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Volume 09 Number 552 - Tuesday, 19 July 2011
CGRFA 13 HIGHLIGHTS
MONDAY, 18 JULY 2011

The thirteenth regular session of the Commission on Genetic Resources for Food and Agriculture (CGRFA 13) opened on Monday, 18 July 2011, at the headquarters of the UN Food and Agriculture Organization (FAO) in Rome, Italy. Delegates considered items relating to the Commission’s Multi-Year Programme of Work (MYPOW), namely the updated Global Plan of Action (GPA) for the conservation and sustainable use of Plant Genetic Resources for Food and Agriculture (PGRFA), the role of biotechnologies for the conservation and utilization of genetic resources for food and agriculture (GRFA), and climate change and GRFA. A contact group on the GPA met in the evening and into the night.

OPENING SESSION

CGRFA 13 Chair Javad Mozafari Hashjin (Iran) welcomed delegates. FAO Deputy Director-General for Knowledge Ann Tutwiler commended the CGRFA’s work, and the role of the International Treaty on Plant Genetic Resources (ITPGR) in addressing climate change challenges, pests and diseases. She highlighted the importance of: access and benefit-sharing (ABS); the updated GPA on PGRFA; the State of the World reports on forest and aquatic genetic resources; and communication.

In a video message, Professor M.S. Swaminathan, Chair of the FAO High–level Panel of Experts on Food Security and Nutrition, emphasized CGRFA 13’s role in relation to the Millennium Development Goals, especially in reducing hunger and poverty by half by 2015. He also highlighted “the four C’s” of conservation, cultivation, consumption and commercialization.

Valerie Normand, Convention on Biological Diversity (CBD), on behalf of CBD Executive Secretary, Ahmed Djoghlaf, described the CBD’s cooperation with the FAO, especially the revised joint work progamme with the CGRFA for 2011-2020, consistent with the CBD Strategic Plan 2011-2020. She stressed that the Nagoya Protocol on Access to Genetic Resources and the Fair and Equitable Sharing of Benefits Arising from their Utilization gives priority to specialized regimes that are consistent with the CBD and recognizes the importance of GRFA for food security, poverty alleviation and climate change.

ITPGR Secretary Shakeel Bhatti addressed areas of collaboration with the CGRFA, including ABS for PGRFA, and supporting components of the ITPGR. He reported that the fourth session of the ITPGR Governing Body had requested a paper on the legal, administrative and financial implications of transferring activities from CGRFA to ITPGR for a functional division of tasks.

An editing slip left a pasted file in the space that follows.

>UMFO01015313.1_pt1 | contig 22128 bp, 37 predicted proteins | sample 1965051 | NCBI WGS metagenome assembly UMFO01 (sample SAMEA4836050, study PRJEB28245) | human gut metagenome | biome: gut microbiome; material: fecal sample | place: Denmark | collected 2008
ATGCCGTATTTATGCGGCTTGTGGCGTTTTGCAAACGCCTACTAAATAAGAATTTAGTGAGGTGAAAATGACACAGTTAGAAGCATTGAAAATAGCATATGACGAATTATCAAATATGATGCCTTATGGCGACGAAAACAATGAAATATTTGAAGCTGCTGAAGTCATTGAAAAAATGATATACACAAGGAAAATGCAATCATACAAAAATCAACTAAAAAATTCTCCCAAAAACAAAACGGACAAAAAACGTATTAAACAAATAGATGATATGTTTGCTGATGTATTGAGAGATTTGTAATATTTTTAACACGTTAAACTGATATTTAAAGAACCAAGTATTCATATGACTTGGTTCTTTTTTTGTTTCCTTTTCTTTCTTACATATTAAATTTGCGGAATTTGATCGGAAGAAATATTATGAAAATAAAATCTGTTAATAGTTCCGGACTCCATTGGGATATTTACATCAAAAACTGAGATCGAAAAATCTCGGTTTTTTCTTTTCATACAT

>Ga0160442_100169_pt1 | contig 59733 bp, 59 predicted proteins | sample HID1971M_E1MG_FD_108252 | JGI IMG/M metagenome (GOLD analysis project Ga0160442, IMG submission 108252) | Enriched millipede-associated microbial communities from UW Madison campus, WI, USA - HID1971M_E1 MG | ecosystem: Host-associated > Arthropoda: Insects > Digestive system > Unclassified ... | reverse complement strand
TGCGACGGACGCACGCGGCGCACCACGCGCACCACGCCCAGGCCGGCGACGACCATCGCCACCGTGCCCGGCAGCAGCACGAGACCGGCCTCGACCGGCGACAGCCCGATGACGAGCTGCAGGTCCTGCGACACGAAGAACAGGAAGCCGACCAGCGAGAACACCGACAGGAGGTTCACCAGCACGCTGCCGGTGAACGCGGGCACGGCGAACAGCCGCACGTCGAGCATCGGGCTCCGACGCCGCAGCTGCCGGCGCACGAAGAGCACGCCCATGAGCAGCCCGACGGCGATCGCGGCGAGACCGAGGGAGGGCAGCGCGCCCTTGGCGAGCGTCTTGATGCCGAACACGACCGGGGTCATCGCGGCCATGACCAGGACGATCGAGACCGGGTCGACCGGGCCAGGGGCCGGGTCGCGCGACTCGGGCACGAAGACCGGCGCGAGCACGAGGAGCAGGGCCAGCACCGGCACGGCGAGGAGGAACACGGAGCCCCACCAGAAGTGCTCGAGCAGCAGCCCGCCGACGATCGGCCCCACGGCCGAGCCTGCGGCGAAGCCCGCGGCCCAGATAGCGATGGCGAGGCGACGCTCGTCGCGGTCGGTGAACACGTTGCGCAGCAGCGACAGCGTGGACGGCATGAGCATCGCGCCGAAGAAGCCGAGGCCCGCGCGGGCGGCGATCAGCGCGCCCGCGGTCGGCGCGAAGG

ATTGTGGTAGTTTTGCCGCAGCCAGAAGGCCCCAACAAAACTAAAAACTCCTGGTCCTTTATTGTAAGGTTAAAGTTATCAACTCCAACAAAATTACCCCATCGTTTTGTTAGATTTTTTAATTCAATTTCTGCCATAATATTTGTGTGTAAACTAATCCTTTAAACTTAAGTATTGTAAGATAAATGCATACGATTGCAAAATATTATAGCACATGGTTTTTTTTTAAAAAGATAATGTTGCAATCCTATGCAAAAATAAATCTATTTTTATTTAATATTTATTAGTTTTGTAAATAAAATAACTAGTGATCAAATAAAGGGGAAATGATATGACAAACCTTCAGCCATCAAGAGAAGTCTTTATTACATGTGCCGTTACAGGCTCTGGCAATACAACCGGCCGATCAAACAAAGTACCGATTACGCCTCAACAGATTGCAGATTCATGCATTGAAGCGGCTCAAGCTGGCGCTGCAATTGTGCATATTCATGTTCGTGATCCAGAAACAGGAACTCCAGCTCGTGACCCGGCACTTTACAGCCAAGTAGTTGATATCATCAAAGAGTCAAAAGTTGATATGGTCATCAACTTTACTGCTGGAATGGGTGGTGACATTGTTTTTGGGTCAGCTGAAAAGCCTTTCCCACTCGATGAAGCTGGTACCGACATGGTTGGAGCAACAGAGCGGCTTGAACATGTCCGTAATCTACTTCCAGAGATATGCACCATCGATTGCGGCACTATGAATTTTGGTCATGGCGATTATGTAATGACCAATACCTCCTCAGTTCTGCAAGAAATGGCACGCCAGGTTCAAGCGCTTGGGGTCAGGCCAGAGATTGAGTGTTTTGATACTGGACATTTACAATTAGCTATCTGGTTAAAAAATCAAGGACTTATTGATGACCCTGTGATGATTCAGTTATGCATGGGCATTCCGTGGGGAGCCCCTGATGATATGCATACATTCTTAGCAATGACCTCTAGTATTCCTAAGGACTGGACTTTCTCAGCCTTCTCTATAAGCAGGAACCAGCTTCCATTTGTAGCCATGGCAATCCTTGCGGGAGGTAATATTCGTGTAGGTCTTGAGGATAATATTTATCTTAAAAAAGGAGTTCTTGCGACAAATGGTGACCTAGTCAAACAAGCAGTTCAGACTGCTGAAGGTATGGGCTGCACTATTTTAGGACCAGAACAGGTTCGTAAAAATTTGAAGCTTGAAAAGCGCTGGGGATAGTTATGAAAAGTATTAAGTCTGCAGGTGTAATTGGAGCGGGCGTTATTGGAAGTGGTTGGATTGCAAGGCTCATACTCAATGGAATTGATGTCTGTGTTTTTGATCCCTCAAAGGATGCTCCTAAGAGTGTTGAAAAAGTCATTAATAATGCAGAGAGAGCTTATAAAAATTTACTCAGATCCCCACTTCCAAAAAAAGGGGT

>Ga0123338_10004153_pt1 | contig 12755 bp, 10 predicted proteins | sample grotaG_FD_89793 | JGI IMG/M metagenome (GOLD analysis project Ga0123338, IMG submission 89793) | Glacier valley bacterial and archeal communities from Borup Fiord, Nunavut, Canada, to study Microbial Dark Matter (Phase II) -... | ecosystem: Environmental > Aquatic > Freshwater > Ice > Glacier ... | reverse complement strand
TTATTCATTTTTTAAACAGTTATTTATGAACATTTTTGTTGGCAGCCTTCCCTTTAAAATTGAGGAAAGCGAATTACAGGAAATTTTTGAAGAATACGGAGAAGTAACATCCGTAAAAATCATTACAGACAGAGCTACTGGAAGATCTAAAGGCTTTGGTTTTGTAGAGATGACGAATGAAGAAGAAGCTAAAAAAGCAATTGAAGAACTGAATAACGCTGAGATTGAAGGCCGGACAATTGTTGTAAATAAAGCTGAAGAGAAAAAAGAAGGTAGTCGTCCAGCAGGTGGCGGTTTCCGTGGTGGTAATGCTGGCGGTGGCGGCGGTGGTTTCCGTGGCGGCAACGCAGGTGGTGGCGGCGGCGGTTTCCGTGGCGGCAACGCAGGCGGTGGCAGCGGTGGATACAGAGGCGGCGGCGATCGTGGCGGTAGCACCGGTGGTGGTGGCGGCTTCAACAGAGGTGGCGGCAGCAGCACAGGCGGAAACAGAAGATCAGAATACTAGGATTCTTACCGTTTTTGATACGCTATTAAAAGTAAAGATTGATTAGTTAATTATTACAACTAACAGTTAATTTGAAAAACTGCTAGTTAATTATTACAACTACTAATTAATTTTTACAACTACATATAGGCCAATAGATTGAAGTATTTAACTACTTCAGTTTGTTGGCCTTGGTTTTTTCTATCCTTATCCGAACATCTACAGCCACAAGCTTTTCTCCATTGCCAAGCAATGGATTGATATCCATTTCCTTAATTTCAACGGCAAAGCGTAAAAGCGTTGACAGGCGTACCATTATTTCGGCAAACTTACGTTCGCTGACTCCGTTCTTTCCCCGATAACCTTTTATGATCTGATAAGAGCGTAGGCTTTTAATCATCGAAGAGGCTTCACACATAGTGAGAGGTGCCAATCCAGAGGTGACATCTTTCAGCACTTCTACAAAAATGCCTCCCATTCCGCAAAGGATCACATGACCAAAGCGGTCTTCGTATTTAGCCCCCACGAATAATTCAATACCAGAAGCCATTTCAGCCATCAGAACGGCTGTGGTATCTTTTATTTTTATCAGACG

Linda Collette, CGRFA Secretary, highlighted challenges to be undertaken by CGRFA 13, including crosscutting issues such as ABS, biotechnology and climate change. She underscored the relevance of developing and reinforcing the Commission’s links beyond the international agriculture arena. She welcomed Lao PDR as the 173rd member state to the Commission.  

CGRFA Chair Mozafari said that genetic resources are key to addressing many of the world’s problems, in particular climate change. Reporting on the special information seminar on climate change and GRFA, he called for, inter alia: enhancing conservation and knowledge of genetic resources; further integrating traditional knowledge; and communicating the relevance of GRFA for coping with climate change to the international community. 

Delegates confirmed Solita Sicat (the Philippines) as new bureau member for Asia, with other bureau members carrying on from the previous session, and adopted the agenda and timetable (CGRFA-13/11/1 and 2), with two amendments: moving forward agenda item 3.1 on updating the GPA for PGRFA to Monday afternoon and, deferring agenda item 4 on Aquatic Genetic Resources to Wednesday, as requested by GRULAC.

OPENING STATEMENTS: All regions stressed the importance of adopting the GPA for PGRFA at this session. The Dominican Republic, for the LATIN AMERICA AND THE CARIBBEAN GROUP (GRULAC), called for appropriate funding for GPA implementation and making the connection to adaptation to climate change. The Czech Republic, for the EUROPEAN REGIONAL GROUP, except the Russian Federation (ERG), welcomed discussions on aquatic genetic resources, the funding strategy and a roadmap for work on climate change. Senegal, for the AFRICAN GROUP, called for cooperation between developing and developed countries to address climate change and the food crisis. Yemen, for the NEAR EAST, stressed the importance of a mechanism for GPA implementation, and called for a working group on aquatic genetic resources. 

MULTI-YEAR PROGRAMME OF WORK

PGRFA: Updated GPA for the Conservation and Sustainable Use of PGRFA: The Secretariat introduced the relevant working document (CGRFA-13/11/6). CGRFA Secretary Collette urged the Commission to finalize it to enable the Council to approve it in November 2011.